Video games publisher Epic Games and technology giant Apple are set to face each other in a California court from today. Through these legal proceedings, Epic Games hopes to reverse the status quo in the mobile economy, which is a small revolution in itself. But we should not forget that the fundamental freedoms of millions of Apple customers are also at stake.
This trial will be watched by the media and the tech community as precedent-setting. Depending on the trial’s outcome, the rules could change for companies like Apple, Amazon and Google concerning how they control the value chain, from production to distribution, and how open they should be to their competition.
While this case could “could alter the business model of the country’s most valuable company and serve as a catalyst for new antitrust laws”, it is crucial not to lose sight of the potential impact such a court case could have on millions of Apple customers whose concerns go well beyond the commercial freedom of a video game company.
Epic Games noted in documents submitted to the court in early April, 2020:
“[Apple] has built an ecosystem to restrict the distribution of apps, exclude its rivals, harm competition and consumers.”
Focusing solely on debate surrounding Apple’s 30% commission on app sales and purchases of digital goods and services would be a terrible mistake. At GreatFire, we believe that this Court case is a unique and unexpected chance to consider the wider impact of Apple’s App Store policy.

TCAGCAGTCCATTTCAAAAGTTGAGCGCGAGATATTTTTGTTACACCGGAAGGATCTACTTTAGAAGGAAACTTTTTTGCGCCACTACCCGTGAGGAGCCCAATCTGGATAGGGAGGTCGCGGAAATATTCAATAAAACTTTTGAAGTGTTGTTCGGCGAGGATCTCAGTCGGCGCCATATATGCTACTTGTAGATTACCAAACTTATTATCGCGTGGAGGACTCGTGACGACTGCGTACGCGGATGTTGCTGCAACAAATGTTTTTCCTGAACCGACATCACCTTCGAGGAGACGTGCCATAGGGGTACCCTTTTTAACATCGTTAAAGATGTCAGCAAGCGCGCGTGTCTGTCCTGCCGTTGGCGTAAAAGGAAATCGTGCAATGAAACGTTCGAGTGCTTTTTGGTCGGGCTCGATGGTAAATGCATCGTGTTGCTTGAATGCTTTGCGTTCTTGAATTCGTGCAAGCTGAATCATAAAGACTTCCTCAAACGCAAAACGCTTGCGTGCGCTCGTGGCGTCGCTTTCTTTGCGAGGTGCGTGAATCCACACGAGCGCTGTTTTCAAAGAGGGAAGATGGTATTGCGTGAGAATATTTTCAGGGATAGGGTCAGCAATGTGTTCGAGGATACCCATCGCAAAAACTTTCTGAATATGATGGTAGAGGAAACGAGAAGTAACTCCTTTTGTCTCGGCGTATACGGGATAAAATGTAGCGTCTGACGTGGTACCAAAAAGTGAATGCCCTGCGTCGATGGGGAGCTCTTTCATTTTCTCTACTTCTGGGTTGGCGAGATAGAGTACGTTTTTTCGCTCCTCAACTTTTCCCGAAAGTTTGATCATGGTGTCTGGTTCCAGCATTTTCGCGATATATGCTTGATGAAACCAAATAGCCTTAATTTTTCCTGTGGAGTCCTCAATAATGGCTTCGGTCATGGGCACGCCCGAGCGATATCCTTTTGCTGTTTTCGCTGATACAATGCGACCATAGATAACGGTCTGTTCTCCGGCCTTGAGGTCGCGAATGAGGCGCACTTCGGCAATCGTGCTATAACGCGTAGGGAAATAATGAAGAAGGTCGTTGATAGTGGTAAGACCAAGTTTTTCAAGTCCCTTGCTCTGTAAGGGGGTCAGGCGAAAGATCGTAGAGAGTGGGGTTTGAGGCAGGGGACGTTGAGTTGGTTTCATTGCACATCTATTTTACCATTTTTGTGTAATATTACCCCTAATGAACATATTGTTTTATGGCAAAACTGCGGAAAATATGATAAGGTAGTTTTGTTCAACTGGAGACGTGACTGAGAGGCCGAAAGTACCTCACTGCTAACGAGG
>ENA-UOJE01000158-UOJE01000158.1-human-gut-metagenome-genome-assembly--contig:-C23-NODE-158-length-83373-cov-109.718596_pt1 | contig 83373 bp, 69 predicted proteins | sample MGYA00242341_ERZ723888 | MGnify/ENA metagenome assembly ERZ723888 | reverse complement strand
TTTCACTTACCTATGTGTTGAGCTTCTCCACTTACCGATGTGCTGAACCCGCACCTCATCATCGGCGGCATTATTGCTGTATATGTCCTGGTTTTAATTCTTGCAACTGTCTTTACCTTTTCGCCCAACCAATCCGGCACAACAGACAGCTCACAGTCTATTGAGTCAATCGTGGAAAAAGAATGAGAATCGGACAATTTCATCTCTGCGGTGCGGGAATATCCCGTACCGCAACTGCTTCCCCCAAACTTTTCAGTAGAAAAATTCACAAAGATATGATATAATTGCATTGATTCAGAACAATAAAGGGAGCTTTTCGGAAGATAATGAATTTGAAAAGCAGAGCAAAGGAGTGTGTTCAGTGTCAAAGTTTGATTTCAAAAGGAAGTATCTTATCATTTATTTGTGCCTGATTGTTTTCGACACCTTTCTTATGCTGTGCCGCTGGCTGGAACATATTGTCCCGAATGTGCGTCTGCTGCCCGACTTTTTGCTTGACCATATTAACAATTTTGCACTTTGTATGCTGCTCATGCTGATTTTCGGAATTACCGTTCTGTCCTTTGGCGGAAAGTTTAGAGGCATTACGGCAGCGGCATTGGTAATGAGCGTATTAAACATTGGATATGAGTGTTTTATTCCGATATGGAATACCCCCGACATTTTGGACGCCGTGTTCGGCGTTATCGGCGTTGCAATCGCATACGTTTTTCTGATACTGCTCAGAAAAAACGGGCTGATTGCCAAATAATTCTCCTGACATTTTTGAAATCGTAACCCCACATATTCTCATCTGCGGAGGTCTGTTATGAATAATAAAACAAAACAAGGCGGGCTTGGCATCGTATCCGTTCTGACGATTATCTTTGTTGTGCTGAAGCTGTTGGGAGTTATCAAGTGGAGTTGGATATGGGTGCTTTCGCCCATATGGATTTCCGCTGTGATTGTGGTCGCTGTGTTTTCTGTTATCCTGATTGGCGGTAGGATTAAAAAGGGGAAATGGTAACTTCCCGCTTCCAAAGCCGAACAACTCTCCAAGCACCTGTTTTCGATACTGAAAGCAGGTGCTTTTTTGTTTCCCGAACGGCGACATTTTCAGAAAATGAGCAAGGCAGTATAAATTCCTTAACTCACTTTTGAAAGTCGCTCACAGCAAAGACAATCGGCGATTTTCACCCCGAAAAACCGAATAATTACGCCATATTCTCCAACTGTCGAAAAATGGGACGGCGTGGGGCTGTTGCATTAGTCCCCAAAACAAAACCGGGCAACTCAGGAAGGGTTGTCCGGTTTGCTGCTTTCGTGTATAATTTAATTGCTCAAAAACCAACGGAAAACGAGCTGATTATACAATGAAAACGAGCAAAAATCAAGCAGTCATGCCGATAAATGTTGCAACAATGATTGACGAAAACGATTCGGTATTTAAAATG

Apple’s ecosystem can be blamed for the company’s unfair business practices but that same ecosystem also enables the company to abuse the fundamental rights and freedoms of millions of the company’s customers around the world. While Apple dictates to developers how much revenue they can keep through the sale of their apps, Apple uses its control of its App Store to expose at-risk populations to further danger. For citizens who live under authoritarian regimes, journalists, human rights defenders and dissidents, Apple’s “unfair practices” deprive them of uncensored news, privacy tools and secure channels of communication.
Apple abuses the fundamental human rights of their customers. This is evident in the company’s contempt for the “Guiding Principles on Business and Human Rights” set out by the United Nations:
These Guiding Principles should be implemented in a non-discriminatory manner, “with particular attention to the rights and needs of, as well as the challenges faced by, individuals from groups or populations that may be at heightened risk of becoming vulnerable or marginalized”.
These are the principles Apple should abide by, not only in the US, but everywhere the company does business.
If a judge decides that Apple must reinstate Fortnite in the App Store without forcing Epic to use Apple’s in-app payment system, this would be hailed as a victory for app developers, and we at GreatFire will cheer as well.
But such an outcome would fall short of addressing the bigger and considerably more crucial issues at stake, and would change nothing for the lives of millions of Apple customers who live in authoritarian countries. Their rights to access information freely, to enjoy privacy, and to protect themselves with digital security, are currently being denied by Apple. Any decision to restrict Apple’s control of its App Store should also be an opportunity to end Apple’s abhorrent practice of censoring its customers around the world.